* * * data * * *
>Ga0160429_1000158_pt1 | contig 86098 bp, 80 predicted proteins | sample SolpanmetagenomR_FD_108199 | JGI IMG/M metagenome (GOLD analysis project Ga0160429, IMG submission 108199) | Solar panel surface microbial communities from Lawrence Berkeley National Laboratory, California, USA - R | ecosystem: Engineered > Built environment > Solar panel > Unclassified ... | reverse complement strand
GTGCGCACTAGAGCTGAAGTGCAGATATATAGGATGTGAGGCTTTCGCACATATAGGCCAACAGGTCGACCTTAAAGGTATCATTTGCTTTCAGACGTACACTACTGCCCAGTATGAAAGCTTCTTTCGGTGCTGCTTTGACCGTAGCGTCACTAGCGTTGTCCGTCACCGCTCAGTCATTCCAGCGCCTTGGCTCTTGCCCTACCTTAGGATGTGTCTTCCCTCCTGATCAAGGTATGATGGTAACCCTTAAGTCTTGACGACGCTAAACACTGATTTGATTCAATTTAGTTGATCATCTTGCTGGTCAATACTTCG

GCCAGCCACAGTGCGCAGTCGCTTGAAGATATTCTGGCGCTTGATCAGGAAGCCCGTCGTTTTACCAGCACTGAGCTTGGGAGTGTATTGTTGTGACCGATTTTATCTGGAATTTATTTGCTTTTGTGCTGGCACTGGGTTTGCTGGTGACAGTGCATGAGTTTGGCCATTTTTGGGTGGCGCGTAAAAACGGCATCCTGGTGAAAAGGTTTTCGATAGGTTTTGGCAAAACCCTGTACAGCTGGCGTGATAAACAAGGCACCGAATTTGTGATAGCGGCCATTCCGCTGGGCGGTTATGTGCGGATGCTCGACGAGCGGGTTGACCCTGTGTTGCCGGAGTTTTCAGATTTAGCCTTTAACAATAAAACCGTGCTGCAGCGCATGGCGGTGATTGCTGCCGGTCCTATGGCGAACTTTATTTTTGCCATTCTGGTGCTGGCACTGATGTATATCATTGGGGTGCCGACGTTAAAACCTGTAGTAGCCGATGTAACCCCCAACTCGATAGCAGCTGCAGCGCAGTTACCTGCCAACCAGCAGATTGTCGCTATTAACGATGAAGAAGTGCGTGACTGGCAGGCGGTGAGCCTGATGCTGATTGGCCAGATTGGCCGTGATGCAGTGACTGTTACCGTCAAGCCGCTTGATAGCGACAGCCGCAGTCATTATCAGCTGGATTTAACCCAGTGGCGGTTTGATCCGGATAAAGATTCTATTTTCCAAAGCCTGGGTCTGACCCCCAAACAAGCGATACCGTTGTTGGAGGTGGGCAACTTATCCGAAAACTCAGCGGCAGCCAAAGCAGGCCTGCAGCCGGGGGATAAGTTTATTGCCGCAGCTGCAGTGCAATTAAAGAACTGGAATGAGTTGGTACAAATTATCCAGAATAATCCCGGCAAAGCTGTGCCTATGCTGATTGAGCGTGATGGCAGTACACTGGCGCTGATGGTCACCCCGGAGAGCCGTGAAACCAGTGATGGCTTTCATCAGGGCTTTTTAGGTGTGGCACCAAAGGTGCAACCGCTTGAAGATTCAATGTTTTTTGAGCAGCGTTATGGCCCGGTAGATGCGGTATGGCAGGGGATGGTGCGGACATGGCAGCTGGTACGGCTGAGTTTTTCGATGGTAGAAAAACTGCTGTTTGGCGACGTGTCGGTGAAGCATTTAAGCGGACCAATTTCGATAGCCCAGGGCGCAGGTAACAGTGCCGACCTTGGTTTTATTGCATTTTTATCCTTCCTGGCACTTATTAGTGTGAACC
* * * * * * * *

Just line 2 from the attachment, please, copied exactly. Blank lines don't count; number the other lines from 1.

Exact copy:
GTGCGCACTAGAGCTGAAGTGCAGATATATAGGATGTGAGGCTTTCGCACATATAGGCCAACAGGTCGACCTTAAAGGTATCATTTGCTTTCAGACGTACACTACTGCCCAGTATGAAAGCTTCTTTCGGTGCTGCTTTGACCGTAGCGTCACTAGCGTTGTCCGTCACCGCTCAGTCATTCCAGCGCCTTGGCTCTTGCCCTACCTTAGGATGTGTCTTCCCTCCTGATCAAGGTATGATGGTAACCCTTAAGTCTTGACGACGCTAAACACTGATTTGATTCAATTTAGTTGATCATCTTGCTGGTCAATACTTCG